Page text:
How Three Hawaiian Cowboys Won the Wild West

A new book, “Aloha Rodeo,” takes readers through the history of Hawaiian cowboys.
aloharodeo-Ikua Purdy, Archie Ka'au'a, and Willie Spencer (credit, Bishop Museum)
Mounted from left: Ikua Purdy, Archie Kaaua and Willie Spencer. Photo: Courtesy of the Bishop Museum

There are many things Hawaii is known for: pineapples, sandy beaches, Duke Kahanamoku and surfing, to name a few.

Oh, and cowboys.

You heard us correctly. Cowboys, or paniolo in Hawaiian.

Few realize that long before cowboys made their way across the Wild West, paniolo were wrangling wild cattle—known for their often-deadly combination of aggression and sharp horns—up and down the slopes of Hawaii Island. It wasn’t until the 1908 Cheyenne Frontier Days in Wyoming (the biggest rodeo at the time), when three men from Hawaii Island arrived to take on the fierce competition—and the racial tension that came with it—that these two cowherding cultures met.

Eben Low, center, a renowned Hawaii Island cowboy-turned-promoter who got three Hawaiian paniolo
to compete in 1908 Cheyenne Frontier Days in Wyoming.
Photo: Courtesy of North Hawaii Education and Research Center

“Aloha Rodeo: Three Hawaiian Cowboys, the World’s Greatest Rodeo, and a Hidden History of the American West” ($27.99, William Morrow), a new book released this summer, takes readers from the moment a cow first touched down on Hawaii’s shores (and shortly thereafter died) to Ikua Purdy, Archie Kauaua and Jack Low’s fateful days in the Wyoming arena, where they proved themselves amid prejudice and the scrutinizing watch spectator packed in the stands.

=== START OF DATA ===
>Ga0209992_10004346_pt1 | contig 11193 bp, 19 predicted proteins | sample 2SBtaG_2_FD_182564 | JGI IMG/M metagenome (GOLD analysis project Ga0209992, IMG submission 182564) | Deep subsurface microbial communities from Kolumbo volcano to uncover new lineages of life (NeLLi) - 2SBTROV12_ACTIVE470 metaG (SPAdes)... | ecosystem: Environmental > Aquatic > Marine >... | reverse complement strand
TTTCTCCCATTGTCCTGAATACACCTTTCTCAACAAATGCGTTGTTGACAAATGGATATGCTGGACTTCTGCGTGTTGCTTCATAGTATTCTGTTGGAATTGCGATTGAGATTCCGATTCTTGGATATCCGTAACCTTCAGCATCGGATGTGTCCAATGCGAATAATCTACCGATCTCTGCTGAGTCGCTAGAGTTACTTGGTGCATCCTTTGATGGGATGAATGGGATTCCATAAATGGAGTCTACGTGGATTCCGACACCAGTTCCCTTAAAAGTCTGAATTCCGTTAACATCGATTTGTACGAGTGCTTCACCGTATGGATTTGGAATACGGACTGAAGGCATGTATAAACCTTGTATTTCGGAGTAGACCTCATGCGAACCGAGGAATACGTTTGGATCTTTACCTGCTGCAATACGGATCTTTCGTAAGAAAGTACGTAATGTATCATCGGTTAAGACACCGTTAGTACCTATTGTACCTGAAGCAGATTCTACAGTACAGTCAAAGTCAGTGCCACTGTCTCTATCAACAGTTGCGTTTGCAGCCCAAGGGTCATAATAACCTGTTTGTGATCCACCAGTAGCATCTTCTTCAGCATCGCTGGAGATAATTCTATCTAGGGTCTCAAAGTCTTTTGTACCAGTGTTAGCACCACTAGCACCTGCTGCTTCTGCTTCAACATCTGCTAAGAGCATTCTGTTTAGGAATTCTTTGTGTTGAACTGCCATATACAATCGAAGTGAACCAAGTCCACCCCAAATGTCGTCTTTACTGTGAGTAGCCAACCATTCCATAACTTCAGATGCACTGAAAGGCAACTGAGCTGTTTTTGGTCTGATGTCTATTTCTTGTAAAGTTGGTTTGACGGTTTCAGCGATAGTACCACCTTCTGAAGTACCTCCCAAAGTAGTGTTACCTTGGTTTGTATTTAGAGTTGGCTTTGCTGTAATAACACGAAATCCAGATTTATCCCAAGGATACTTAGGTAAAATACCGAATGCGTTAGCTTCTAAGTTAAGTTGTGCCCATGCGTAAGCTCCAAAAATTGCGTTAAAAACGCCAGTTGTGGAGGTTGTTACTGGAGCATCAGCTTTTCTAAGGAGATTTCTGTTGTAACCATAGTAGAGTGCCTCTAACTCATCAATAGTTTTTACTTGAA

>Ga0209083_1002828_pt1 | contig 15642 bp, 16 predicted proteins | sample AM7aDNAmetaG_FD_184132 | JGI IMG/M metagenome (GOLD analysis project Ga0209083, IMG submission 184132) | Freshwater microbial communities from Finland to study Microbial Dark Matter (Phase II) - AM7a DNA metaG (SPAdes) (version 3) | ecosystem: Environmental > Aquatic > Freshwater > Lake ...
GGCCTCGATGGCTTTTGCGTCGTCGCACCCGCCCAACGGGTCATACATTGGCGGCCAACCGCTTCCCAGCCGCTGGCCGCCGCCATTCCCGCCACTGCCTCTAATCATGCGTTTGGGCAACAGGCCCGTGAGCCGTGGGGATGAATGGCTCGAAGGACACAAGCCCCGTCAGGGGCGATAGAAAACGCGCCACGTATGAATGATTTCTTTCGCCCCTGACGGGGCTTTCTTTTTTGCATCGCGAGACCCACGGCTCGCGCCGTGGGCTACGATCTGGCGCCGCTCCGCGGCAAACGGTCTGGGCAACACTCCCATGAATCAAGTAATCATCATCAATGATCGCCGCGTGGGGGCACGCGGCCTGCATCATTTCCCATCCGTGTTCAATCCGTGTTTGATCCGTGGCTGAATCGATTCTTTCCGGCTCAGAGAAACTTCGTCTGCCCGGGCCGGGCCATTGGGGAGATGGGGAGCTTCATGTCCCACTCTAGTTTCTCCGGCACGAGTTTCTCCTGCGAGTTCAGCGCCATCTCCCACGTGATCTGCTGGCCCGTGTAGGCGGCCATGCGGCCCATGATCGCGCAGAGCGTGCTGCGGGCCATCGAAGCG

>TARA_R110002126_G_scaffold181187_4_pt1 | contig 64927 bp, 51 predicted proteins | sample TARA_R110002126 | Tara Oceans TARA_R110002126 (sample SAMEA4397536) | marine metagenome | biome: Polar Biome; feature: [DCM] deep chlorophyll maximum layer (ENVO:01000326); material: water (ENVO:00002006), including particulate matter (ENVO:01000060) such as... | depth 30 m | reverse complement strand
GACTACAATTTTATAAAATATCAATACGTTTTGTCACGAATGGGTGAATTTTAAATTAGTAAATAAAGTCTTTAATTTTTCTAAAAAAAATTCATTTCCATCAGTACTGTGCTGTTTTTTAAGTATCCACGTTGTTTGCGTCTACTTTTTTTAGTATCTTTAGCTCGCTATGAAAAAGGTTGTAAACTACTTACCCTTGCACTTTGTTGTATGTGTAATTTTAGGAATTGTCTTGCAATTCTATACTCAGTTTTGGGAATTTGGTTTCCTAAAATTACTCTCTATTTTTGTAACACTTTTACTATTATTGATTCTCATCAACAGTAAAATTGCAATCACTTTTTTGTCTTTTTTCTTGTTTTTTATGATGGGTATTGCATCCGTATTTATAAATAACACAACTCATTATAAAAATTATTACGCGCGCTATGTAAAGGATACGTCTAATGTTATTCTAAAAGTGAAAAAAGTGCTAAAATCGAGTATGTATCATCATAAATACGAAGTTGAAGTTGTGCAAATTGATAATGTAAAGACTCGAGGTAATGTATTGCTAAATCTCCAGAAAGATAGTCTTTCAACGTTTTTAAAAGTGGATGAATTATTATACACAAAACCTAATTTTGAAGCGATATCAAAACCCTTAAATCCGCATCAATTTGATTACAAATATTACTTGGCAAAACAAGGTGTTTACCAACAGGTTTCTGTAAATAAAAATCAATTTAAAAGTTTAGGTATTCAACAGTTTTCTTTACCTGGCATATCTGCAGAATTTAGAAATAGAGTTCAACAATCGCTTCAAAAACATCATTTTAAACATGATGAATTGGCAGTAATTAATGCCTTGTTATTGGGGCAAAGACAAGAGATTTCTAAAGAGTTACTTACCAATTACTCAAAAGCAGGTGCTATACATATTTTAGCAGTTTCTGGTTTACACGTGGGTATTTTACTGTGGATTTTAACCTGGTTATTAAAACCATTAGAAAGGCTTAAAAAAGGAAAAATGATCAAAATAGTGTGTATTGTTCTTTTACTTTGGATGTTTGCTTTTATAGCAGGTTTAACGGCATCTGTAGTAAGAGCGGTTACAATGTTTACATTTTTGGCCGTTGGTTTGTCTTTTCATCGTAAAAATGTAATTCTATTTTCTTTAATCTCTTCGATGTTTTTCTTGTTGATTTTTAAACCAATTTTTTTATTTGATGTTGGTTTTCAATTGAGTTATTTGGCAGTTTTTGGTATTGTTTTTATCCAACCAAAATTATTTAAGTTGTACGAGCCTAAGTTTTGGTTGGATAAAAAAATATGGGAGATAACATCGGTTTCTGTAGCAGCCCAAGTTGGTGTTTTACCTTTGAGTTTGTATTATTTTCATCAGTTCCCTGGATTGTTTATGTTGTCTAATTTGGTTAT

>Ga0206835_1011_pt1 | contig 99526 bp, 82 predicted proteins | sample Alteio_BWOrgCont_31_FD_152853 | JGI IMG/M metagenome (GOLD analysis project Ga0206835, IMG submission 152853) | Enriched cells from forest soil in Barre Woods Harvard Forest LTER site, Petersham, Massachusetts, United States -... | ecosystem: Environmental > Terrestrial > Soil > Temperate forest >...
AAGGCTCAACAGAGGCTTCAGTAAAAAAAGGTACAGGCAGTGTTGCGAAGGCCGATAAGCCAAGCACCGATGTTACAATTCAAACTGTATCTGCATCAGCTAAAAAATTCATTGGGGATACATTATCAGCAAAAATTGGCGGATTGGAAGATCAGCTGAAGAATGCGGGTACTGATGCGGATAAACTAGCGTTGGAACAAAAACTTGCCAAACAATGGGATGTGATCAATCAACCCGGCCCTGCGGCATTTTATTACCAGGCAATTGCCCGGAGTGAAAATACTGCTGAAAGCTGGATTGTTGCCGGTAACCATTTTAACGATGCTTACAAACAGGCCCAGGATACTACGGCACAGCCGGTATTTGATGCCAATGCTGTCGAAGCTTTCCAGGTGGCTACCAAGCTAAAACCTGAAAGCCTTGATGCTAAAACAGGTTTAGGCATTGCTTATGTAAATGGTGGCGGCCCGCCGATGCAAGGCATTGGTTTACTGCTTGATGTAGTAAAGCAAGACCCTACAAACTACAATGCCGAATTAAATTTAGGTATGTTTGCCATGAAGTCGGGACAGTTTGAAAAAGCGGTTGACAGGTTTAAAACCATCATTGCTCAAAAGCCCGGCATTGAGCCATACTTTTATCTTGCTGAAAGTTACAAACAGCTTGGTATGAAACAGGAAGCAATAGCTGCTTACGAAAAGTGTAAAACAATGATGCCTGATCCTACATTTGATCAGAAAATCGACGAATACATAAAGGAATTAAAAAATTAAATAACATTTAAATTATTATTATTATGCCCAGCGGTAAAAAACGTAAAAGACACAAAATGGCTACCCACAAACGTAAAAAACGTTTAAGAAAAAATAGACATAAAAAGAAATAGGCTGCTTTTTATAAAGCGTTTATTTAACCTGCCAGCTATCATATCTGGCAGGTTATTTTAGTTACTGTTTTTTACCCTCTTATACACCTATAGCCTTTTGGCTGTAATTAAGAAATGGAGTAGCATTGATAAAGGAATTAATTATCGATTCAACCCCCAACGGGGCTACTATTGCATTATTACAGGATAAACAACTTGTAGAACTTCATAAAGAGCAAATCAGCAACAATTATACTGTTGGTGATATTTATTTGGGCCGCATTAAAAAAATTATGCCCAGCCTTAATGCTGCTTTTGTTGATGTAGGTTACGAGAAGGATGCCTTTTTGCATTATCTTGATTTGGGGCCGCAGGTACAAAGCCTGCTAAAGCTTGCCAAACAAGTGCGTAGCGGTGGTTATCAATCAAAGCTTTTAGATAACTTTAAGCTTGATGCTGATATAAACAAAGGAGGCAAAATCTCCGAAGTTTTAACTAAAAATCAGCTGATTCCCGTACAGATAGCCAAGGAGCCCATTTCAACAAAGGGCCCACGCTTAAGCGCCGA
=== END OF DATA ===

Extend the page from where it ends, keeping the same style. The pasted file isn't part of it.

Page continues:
The Honolulu Sunday Advertiser carried news of the paniolo’s victory.
Photo: Courtesy of the authors

Journalists David Wolman and Julian Smith’s rich description—the product of immense research and interviews—does so much more than just reiterate the stories of these men. They capture their very emotions and characters, sculpting a vivid world within the confines of the pages of “Aloha Rodeo.”

Smith and Wolman even bring readers to the present day and share the continued impact these three paniolo—and ranching in general—have had on this unique subculture of Hawaii. Although Hawaii ranches may have diminished in size and some paniolo may have changed their methods (goodbye horses, hello ATVs!), cattle ranching and rodeos are still alive and well today.

There are other books on paniolo, but this one delves into the rich significance of the 1908 Cheyenne Frontier Days, when Americans began to see beyond stigmas and understand the abilities of Hawaiians—while also learning that the cowboys of the Old West weren’t the original herding aficionados.

Buffalo Bill’s Wild West show in 1907.
Photo: Courtesy of the Wyoming State Archives

“Aloha Rodeo” certainly is a book about Hawaii’s cattle ranches and the people along the way who built up the industry, but it’s also a story about the unseen faces in ranching history, both on and off the Islands.

“We want people to see diversity everywhere in this book. The fact is that conventional thinking about the Wild West is still too John Wayne-y—a narrative casting the heroes as almost exclusively white men. The reality was much more diverse, with cowgirls, Chinese laborers, Hispanic and African American cowboys, paniolo and more. Maybe that’s what we want most: for readers to delight in this little-known tale of outsiders besting the insiders, and to come away from it feeling that the diversity reflected in these pages—and by extension in the population at large—makes the country and its stories that much richer,” Smith and Wolman say in a press release.

It’s a great beach read for the summer, with the cultural content of a history book hidden between the lines of a leisurely novel. Wolman and Smith take you beyond the Hawaii you thought you knew into the rough wilderness of Mauna Kea and the time when three Waimea boys showed the American West the strength and expertise of West Hawaii.

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